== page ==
Minimum Wage: Why Labour Not Resuming Suspended Strike Tuesday – NLC President

NLC President, Comrade Joe Ajaero


President of the Nigeria Labour Congress (NLC), Joe Ajaero, has advanced reasons why organised labour is not resuming the nationwide strike suspended for five days to enable Federal Government and labour unions to return to the negotiating table.


Ajaero said organised labour would not embark on strike on Tuesday because it would have to wait for the president to consider the figures submitted by the tripartite committee on minimum wage before further action could be taken.


The NLC President spoke on Monday at Geneva, Switzerland, where International Labour Conference is ongoing.


Ajaero said reports of the tripartite committee had been submitted to President Bola Tinubu, noting that labour would wait until President Tinubu disclose what his administration has as minimum wage for Nigerian workers.


Organised labour had paralysed activities across the country exactly a week ago over the failure of Federal Government to comply with its demand.

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However, the strike was suspended for a week after government pleaded for time to consider the demand.


President Bola Tinubu had asked Finance Minister, Wale Edun, to submit a template on minimum wage payment.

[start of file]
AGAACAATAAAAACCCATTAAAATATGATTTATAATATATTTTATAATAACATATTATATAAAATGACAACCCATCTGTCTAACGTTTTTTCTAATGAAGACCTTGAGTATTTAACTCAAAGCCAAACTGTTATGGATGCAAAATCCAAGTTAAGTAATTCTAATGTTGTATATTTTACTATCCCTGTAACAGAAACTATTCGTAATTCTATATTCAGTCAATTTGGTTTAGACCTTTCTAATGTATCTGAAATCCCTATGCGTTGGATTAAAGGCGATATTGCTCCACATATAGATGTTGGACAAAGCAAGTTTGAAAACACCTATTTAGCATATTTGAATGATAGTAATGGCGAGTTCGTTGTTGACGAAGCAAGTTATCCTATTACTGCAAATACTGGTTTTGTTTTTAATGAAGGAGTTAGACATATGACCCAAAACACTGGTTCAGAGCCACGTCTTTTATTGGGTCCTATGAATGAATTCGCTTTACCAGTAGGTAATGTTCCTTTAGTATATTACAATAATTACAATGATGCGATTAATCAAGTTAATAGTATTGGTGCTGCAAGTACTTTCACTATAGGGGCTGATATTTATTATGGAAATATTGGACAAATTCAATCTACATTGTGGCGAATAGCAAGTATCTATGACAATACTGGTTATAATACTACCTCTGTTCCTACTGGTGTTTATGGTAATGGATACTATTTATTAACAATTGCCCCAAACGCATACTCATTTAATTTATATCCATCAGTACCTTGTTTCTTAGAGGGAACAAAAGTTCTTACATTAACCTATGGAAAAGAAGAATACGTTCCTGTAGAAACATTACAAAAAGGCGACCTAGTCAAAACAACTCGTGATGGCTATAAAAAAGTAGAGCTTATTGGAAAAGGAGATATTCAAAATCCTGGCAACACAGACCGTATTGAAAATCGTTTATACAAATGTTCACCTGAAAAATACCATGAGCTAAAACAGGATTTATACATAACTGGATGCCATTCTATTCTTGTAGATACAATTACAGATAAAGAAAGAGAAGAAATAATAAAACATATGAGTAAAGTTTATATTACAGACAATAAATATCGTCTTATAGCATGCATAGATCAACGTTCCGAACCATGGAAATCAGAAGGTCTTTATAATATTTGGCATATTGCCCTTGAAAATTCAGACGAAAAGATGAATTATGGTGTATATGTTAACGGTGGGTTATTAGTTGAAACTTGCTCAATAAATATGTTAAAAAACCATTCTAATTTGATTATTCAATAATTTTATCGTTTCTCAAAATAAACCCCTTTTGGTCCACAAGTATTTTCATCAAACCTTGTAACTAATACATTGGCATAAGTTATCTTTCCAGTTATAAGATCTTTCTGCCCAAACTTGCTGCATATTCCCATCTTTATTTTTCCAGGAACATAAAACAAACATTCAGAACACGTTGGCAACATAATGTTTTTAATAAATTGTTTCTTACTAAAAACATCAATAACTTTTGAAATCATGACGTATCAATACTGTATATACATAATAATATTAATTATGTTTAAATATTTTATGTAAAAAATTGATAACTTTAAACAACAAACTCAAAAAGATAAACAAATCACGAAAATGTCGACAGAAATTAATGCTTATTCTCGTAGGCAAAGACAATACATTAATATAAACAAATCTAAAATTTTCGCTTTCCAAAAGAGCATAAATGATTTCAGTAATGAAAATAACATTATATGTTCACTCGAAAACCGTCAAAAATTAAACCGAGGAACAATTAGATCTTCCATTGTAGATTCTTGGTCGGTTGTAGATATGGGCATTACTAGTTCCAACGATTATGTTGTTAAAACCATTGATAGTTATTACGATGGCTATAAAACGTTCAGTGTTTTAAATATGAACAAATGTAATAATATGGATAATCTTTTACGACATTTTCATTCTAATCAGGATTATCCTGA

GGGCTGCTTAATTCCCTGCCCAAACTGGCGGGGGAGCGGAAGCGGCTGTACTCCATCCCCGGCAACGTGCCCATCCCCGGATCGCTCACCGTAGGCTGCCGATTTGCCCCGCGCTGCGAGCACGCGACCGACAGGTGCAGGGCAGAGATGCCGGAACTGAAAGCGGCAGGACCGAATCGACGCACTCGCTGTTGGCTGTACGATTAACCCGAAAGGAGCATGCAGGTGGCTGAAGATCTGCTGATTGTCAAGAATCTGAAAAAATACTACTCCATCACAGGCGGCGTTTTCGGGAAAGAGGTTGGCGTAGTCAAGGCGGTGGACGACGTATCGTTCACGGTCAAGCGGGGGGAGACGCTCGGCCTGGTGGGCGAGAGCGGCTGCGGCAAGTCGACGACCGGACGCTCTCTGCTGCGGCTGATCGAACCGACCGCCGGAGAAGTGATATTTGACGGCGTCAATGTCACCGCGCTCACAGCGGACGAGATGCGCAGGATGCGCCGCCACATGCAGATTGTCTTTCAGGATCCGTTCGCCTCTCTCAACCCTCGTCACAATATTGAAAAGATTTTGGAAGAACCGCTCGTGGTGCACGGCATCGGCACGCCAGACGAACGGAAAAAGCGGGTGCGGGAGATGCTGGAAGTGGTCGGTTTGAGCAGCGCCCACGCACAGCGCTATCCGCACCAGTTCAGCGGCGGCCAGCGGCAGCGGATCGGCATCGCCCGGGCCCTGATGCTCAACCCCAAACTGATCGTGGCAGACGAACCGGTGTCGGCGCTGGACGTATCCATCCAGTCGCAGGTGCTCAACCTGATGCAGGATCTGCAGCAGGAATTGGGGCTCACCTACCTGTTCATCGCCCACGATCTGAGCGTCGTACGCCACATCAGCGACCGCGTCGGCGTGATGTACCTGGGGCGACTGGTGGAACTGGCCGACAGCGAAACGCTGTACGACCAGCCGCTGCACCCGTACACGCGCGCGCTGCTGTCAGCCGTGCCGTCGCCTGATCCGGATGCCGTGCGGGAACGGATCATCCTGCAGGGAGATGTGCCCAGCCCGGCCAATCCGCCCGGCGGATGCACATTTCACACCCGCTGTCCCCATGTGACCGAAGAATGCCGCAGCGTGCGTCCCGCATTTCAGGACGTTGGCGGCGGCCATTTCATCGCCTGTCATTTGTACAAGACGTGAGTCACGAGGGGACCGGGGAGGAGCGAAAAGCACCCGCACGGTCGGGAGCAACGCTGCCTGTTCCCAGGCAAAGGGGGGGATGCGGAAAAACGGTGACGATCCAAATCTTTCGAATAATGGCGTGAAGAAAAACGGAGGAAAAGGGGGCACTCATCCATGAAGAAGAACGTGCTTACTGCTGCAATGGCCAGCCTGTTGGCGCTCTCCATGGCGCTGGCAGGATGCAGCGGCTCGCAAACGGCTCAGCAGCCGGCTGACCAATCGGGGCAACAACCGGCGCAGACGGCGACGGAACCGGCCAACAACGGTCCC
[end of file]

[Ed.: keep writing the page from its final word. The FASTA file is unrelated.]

While Labour reduced its demand to N250,000 from N494,000, the Federal Government offered N62,000.


The Nigerian Governors’ Forum had later said N60,000 was too much in light of the economic realities.


The one-week suspension of the strike would elapse on Tuesday, making Nigerians confused over the next line of action.


Speaking Labour Convention at Geneva, the NLC President explained that the submission of N62,000 as proposed by the government and members of the organised private sector, with labour proposing N250,000 does not translate to labour accepting N62,000 as the new minimum wage.


“The tripartite committee submitted two figures to the President. Government and employers proposed N62,000 while labour proposed N250,000. We are waiting for the decision of the President.

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“Our National Executive Council (NEC) will deliberate on the new figure when it is out. We cannot declare strike now because the figures are with the President. We will wait for the President’s decision.


“During the tenure of the immediate-past President, the figure that was proposed to him was N27,000 by the tripartite committee but he increased it to N30,000.


“We are hopeful that this President will do the right thing. The President had noted that the difference between N62,000 and N250,000 is a wide gulf,” he told journalists during the interview.


Ajaero also lampooned the state governors under the umbrella body of the Nigerian Governors’ Forum for rejecting the N62,000 minimum wage proposal.


He stated, “How can any governor say he cannot pay? They cannot also be calling for the decentralization of the minimum wage. Are there wages decentralized?


“Governors whose states are not contributing a dime to the national purse and who generate pitiable Internally Generated Revenue (IGR) are collecting the same amount as governors whose states are generating billions of dollars into the FAAC.

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“They should decentralize their salaries and emoluments first. So, where is the governor of Edo state, Godwin Obaseki getting his money from? He is paying N70,000 minimum wage. This is the type of governor that should be emulated and not the lazy ones.”


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